Casting Off White Invisibility

Casting Off White Invisibility December 4, 2014

Ferguson In a piece for Salon last week, Brittney Cooper wrote about her ongoing struggle with rage and frustration in the wake of the Ferguson nonindictment:

I woke up in black skin this morning. Frustrated, because for the first time in a long time, I felt the weight, the scourge of this skin. Had visions of being able to unzip myself, climb out of myself, and lay aside this weight, but the woman who climbed out was darker still. Since black is beautiful, we are never supposed to admit that we are sometimes tempted to believe what white supremacy tells us to believe about ourselves. But you caught me in a moment of weakness.”

It’s a new week, and we have a new nonindictment. This time, the white police officer responsible for what the coroner declared a homicide in the death of Eric Garner won’t be indicted. Watch Spike Lee’s splicing of the video of Garner’s death with the death of Radio Raheem in his 1989 film Do The Right Thing. Then get back to me on how you’re surprised, how this is new, and how you can’t imagine such a thing is possible.

I woke up in white skin this morning. And I realized that no one cared. No one will notice because it’s what I’m supposed to be … it’s what everyone is supposed to be. Anyone who isn’t is systemically punished, shamed, and humiliated. But as long as I wear this invisibility cloak I can get away with all manner of bad behavior.

The hashtag #CrimingWhileWhite emerged on Twitter yesterday, where people talked about underpunished criminal activity in their lives. It provides a litany of micro (and macro) examples of the ongoing double standard between how black people and white people encounter the criminal justice system. From selling drugs to driving under the influence to petty and not-so-petty theft, white people walk around under their invisibility cloaks and the police oblige.

I woke up in my invisibility cloak this morning looking for a spell to make it visible. I think the spell has several components to it.

blacktheoFirst, Educare. Read and listen and learn. Watch films and get a clue. You have no excuse for not knowing what it means to be #AliveWhileBlack. The only excuse is ignorance and willful disregard of human life. To the extent that you are responsible for the education of others, whether it be your children or others children, educate them. Cooper’s Salon piece this week frames this in terms of what we academics call epistemology:

“That inability to see black people as human, as vulnerable, as children, as people worthy of protecting is an epistemology problem, a framework problem, a problem about how our experiences shape what we are and are not able to know. The limitations of our frameworks are helped along by willful ignorance and withholding of empathy.”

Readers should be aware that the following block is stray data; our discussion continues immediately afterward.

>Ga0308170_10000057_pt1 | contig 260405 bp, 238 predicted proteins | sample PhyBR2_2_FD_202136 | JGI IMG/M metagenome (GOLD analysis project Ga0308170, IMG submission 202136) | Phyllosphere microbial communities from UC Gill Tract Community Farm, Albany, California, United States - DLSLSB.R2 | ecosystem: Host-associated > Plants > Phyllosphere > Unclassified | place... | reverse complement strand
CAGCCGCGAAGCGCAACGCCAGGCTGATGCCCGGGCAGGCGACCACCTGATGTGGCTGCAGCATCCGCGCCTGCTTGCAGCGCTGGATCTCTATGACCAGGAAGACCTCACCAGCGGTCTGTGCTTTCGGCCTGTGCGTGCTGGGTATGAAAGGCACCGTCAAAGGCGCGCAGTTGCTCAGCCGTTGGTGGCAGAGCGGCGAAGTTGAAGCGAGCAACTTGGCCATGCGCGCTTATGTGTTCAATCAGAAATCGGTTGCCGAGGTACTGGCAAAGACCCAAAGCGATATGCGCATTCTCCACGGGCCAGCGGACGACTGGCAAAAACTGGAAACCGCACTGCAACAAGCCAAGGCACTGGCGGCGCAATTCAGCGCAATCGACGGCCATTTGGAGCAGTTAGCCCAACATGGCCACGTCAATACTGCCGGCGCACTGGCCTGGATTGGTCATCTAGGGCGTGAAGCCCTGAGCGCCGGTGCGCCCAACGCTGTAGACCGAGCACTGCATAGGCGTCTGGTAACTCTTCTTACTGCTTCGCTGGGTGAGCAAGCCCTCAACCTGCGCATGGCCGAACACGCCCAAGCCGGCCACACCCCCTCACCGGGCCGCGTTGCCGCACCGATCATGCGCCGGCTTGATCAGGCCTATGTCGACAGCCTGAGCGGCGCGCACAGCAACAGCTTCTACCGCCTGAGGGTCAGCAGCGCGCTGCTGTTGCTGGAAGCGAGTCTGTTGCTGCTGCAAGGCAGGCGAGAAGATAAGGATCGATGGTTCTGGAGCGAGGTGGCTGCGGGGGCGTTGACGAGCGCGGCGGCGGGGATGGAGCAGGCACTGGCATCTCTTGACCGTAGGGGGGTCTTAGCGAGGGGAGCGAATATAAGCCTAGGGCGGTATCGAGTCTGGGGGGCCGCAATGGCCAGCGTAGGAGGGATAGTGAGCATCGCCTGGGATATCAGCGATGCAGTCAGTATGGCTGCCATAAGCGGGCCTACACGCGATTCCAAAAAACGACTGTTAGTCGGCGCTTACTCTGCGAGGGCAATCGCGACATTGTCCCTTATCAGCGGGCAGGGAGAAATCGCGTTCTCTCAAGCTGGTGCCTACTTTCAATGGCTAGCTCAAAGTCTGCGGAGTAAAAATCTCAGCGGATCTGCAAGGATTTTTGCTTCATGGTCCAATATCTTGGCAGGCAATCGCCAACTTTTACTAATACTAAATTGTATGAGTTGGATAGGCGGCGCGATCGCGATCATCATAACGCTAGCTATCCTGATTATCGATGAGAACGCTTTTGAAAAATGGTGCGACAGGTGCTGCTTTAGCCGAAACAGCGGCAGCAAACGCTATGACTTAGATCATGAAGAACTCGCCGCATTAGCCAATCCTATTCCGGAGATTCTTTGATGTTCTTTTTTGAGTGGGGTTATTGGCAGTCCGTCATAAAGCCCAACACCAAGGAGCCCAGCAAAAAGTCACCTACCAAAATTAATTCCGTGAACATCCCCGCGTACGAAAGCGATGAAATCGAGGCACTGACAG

Second, Sprecan. Speak up and speak out when something isn’t right. Call attention to your own invisibility cloak and the ones that others around you are wearing. Call out racism, name privilege, and denounce the injustices that surround you. Talk about the horrible things that white people do under their invisibility cloaks every minute of every day. Talk about the systematic ways that the United States was established to define and protect whiteness. Toward the end of her classic essay on “White Privilege,” Peggy McIntosh makes a challenge that too few people follow-through on:

“[I]f we raise our daily consciousness on the perquisites of being light-skinned. What will we do with such knowledge? As we know from watching men, it is an open question whether we will choose to use unearned advantage to weaken hidden systems of advantage, and whether we will use any of our arbitrarily-awarded power to try to reconstruct power systems on a broader base.”

Which brings me to the third interrelated element of the spell, Actio Justitia. Do something to bring justice into reality. Talking isn’t enough, learning can’t be the end of it. Live differently. Show up at a protest. Assign texts in a class you teach. In a piece for Quartz in August, Janee Woods listed twelve things white people can do, including diversifying the media you consume, be proactive in your local community with workshops and attendance at civic organization’s activities, and don’t be afraid to be unpopular.

She also noted that if you are a person of faith, you can look to your scriptures and holy texts for guidance and inspiration. Additionally, “follow faith leaders that incorporate social justice into their ministry. Ask your clergy person to address antiracism in their sermons and teachings.” Christena Cleveland has written a lovely piece on Advent and Darkness that includes a reminder of what the season means in the Christian story:

“Advent is an invitation to plunge into the deep, dark waters of our worst world, knowing that when we re-surface for air we will encounter the hopeful, hovering Spirit of God. For when we dive into the depths of our worst world, we reach a critical point at which our chocolate and pageants no longer satiate our longing for hope – and we are liberated by this realization. Indeed, the light of true hope is found in the midst of darkness.”

And so, the final element of our spell, Hopa Lumen.

We hope for light. It can motivate us to carry out this spell to cast off these invisibility cloaks.

Educare. The light of education.

Sprecan. The light of truth.

Actio Justitia. The light of collective action.

Hopa Lumen.

 

Author’s apology: It may be obvious that I’ve been watching a marathon of Harry Potter movies this past week. If only social justice were as easy as getting the right magical spell.

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